Canadian initiative fuelled by Terry Fox’s dream may be only hope for young cancer patients

Young cancer patients in rural or remote areas did not always get the testing available

Seeing children suffering with cancer when he was being treated himself broke Terry Fox’s heart and inspired his Marathon of Hope.

Now, those efforts have fuelled a unique initiative to give kids and young adults across the country a chance to live when there are few, if any, treatment options left.

READ: Terry Fox’s story through the eyes of his younger brother, Darrell Fox

Eight-year-old Marlow Ploughman of Shannonville, Ont., has relapsed four times and is on a new drug thanks to genetic testing involving a project that brings together collaborators from over 30 pediatric cancer research and funding organizations.

The girl was diagnosed at age 2 1/2 with late-stage rhabdomyosarcoma, or cancer of the soft tissue, such as muscle, after a vine-like tumour was found in her calf, said her mother Tanya Boehm.

After three rounds of radiation, chemotherapy protocols and at least four clinical trials, there were no therapies left to try as the cancer spread to the girl’s neck and lungs.

A program called Terry Fox PROFYLE, short for Precision Oncology for Young People, seemed to be the only hope for Marlow, Boehm said.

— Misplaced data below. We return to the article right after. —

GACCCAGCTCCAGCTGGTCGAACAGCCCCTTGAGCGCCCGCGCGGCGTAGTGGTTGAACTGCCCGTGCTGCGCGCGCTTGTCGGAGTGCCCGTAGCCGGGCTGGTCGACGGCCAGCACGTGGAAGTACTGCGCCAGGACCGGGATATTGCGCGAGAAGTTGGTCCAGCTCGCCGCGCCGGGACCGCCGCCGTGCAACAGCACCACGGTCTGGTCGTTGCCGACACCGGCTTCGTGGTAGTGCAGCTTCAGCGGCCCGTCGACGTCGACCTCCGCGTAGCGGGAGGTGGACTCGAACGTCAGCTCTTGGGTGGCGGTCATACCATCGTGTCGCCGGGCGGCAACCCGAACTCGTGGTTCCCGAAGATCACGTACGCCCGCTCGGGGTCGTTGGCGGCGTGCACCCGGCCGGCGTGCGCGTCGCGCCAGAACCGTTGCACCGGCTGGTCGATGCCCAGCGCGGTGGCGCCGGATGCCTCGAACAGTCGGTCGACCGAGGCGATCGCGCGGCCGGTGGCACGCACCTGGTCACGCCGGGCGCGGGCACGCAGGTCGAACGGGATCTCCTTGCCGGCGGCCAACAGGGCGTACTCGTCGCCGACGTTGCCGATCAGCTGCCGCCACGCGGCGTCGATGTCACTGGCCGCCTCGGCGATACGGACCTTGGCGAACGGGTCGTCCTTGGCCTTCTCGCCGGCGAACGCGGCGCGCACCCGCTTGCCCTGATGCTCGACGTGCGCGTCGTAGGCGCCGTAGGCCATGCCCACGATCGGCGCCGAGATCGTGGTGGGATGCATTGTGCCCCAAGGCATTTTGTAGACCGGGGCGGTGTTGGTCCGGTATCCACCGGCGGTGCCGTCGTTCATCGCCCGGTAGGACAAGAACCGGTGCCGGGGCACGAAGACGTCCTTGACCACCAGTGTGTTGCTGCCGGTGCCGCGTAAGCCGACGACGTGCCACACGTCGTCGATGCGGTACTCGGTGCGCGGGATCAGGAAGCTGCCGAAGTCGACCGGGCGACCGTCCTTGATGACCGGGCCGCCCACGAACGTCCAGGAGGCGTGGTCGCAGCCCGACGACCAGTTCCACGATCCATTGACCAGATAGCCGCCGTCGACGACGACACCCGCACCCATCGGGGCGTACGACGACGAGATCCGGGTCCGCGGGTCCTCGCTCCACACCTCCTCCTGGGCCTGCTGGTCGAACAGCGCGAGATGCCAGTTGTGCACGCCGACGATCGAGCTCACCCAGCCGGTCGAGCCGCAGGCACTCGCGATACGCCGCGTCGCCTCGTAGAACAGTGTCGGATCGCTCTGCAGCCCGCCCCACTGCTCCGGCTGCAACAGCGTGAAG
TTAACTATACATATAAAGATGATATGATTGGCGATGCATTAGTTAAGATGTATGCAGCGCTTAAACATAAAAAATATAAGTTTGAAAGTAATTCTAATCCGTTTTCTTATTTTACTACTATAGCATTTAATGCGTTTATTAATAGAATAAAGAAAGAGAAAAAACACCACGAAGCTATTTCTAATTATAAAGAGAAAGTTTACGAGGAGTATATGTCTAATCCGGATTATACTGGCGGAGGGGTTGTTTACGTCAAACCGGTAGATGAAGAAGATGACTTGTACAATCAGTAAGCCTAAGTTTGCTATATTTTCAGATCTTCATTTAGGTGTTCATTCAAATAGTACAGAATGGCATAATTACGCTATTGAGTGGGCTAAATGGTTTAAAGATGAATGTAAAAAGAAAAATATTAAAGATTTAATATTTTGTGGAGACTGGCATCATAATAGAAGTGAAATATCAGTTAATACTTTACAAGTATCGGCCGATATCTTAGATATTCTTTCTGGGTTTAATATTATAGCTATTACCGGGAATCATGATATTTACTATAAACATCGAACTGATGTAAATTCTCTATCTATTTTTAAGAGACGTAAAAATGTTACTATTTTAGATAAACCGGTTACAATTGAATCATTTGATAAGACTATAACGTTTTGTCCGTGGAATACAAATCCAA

PROFYLE provides precision treatment by sequencing tumour samples on a molecular level and analyzing the vast amount of information at any of three labs in Vancouver, Toronto and Montreal for patients up to age 29, regardless of where in Canada they live.

Until now, young cancer patients in rural or remote areas did not always get the testing available, let alone the collaboration of scientists and researchers from across the country to guide treatment.

“It presents options and time,” Boehm said. ”We were told with Marlow when the cancer came back the first time that she was going to die. … I think it’s fantastic that finally, families like ours have hope.”

Marlow’s oncologist and project leader, Dr. David Malkin of the Hospital for Sick Children in Toronto, said the focus of the five-year project is the approximately 20 per cent of pediatric cancer patients whose disease is considered hard to treat.

“Every pediatric centre across the country is part of PROFYLE and several of the adult centres will also be able to enrol their patients into the study. Even in the pilot phase we have had patients from all provinces now enrolled,” Malkin said.

About 40 people are participating in the study and about half of them have had their tumours sequenced because of the partnership that has so far provided $16.4 million, including $5 million from the Terry Fox Research Institute.

“One of the reasons that PROFYLE is so important is that the cancers that occur in young people are inherently different than they are in adults,” said Malkin.

“We need to be collecting much, much more information on the sequences of childhood and young adult tumours and personalize it and make it more precise so we can work with industry and pharma and develop ways that we can get these drugs for kids,” he said.

About 1,900 youth under age 18 are diagnosed with cancer every year in Canada, and about a third of them would be eligible for PROFYLE, he said, adding that only two other programs in the world come close to what PROFYLE offers.

“What is unique about PROFYLE is that it’s truly national.”